Gambling and Depression

Gambling is any activity where you stake something of value on an event based entirely or partly on chance, with the potential to win a prize. This could include lottery tickets, cards, casino games, video poker machines, slot machines, scratchcards, betting on horses, sports events or a number of other activities. Some people are addicted to gambling and can’t control their urges. They may lie to family members, therapists and others about how much they gamble or spend time hiding evidence of their gambling activity. They may even steal money to fund their gambling activity.

In addition, many pathological gamblers have other mental health problems, such as depression. Research shows that these mental health issues are associated with a higher risk of gambling addiction. This may be because gambling can be used as a way to distract yourself from unpleasant emotions or as a way to feel better about yourself when you’re depressed.

There are a number of different ways to treat a gambling problem, but the first step is admitting that you have a problem. This is a big step and can be very difficult, especially if you’ve lost a lot of money or have strained or broken relationships because of your gambling habits. However, it’s the most important step if you want to overcome your addiction.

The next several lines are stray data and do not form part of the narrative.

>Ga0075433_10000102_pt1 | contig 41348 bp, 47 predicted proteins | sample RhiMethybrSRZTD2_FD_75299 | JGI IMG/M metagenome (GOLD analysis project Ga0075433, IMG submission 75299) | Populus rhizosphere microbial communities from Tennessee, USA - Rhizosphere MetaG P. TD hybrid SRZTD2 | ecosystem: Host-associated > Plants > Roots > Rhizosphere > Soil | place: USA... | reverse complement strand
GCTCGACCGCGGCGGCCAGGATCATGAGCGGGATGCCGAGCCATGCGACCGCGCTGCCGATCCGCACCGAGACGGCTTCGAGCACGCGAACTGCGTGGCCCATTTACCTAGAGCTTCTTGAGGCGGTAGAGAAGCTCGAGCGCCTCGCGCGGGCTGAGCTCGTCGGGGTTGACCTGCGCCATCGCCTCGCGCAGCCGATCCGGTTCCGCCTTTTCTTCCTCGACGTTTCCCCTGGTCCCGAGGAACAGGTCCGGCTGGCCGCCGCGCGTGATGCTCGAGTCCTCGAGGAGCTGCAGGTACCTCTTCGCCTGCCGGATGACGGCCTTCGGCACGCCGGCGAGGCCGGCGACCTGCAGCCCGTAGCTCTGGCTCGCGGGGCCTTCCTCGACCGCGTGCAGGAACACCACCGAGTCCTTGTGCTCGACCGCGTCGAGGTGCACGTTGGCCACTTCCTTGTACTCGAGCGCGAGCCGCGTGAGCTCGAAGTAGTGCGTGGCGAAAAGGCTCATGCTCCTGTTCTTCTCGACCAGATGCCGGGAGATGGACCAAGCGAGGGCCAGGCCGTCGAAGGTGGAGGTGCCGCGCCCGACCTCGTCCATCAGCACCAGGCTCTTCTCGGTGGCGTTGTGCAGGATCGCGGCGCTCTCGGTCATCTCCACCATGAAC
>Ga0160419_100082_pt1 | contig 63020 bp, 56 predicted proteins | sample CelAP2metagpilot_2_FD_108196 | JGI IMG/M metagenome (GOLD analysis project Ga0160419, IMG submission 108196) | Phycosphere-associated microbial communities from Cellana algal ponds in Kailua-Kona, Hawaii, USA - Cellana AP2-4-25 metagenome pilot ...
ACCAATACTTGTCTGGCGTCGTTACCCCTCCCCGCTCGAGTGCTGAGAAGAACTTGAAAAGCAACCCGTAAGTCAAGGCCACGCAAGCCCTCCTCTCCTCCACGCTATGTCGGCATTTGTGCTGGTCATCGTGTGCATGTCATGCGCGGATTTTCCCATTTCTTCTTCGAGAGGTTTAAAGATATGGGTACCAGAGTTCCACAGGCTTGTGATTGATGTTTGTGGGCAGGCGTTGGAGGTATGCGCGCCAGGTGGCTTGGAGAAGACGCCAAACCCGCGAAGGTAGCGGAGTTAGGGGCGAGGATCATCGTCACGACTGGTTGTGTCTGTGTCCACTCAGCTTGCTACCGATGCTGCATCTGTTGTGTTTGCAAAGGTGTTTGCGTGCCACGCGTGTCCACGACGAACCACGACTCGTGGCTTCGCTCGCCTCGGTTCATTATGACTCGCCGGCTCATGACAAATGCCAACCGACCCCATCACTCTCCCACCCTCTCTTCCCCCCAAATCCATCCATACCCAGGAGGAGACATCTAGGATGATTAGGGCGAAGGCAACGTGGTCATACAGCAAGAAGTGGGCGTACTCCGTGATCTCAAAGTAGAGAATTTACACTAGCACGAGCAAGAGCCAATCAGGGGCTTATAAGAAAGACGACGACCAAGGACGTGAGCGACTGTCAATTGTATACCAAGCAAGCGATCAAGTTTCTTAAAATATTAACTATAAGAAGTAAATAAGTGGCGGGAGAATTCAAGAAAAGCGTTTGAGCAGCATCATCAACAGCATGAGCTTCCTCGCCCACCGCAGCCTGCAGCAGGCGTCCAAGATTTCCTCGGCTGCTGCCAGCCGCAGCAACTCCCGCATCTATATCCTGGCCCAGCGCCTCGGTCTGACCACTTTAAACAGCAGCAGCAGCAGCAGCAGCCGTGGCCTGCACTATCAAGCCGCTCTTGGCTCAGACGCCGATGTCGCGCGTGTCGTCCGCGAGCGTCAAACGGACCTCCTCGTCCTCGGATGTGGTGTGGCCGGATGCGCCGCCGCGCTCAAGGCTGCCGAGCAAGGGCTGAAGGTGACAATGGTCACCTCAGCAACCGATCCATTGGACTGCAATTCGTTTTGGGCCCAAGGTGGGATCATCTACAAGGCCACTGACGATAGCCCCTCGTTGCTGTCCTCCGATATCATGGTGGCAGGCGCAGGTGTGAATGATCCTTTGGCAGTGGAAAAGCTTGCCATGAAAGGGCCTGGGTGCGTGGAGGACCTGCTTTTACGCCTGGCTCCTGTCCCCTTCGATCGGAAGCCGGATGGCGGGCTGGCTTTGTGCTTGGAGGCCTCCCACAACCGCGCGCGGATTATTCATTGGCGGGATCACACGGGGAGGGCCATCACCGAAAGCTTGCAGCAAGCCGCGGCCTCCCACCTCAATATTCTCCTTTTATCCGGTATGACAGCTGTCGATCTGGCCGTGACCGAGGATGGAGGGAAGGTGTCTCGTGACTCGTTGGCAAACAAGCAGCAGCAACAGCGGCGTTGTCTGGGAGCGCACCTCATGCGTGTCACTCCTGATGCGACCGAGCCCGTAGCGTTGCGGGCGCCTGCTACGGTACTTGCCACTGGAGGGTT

You can also try to strengthen your support network by spending more time with friends who don’t gamble. This can help you focus on other activities and make healthy choices in the future. You can also join a peer support group such as Gamblers Anonymous, which follows a similar model to Alcoholics Anonymous. This can provide support and guidance from former gamblers who have successfully overcome their gambling addiction.

If you’re struggling with a gambling problem, seek professional help from a therapist who specialises in treating this condition. They can work with you to understand your gambling habits, identify the root causes and teach you coping skills to manage your gambling behaviour. You can also attend inpatient or residential treatment programs that offer a safe and supportive environment to address your gambling addiction.

You can also seek family, career and credit counseling to work through any issues that have been caused by your gambling addiction. This can help you to regain control of your finances and build strong, healthy relationships in the future. There is a growing body of evidence that supports the link between gambling and depression, so it’s important to seek help if you’re experiencing symptoms of both conditions. If you’re struggling to get by, you can apply for debt relief through StepChange, a free and confidential service for those in financial difficulty. For further information on tackling your gambling habit, you can speak to a debt advisor on 0800 024 6000 or visit StepChange online.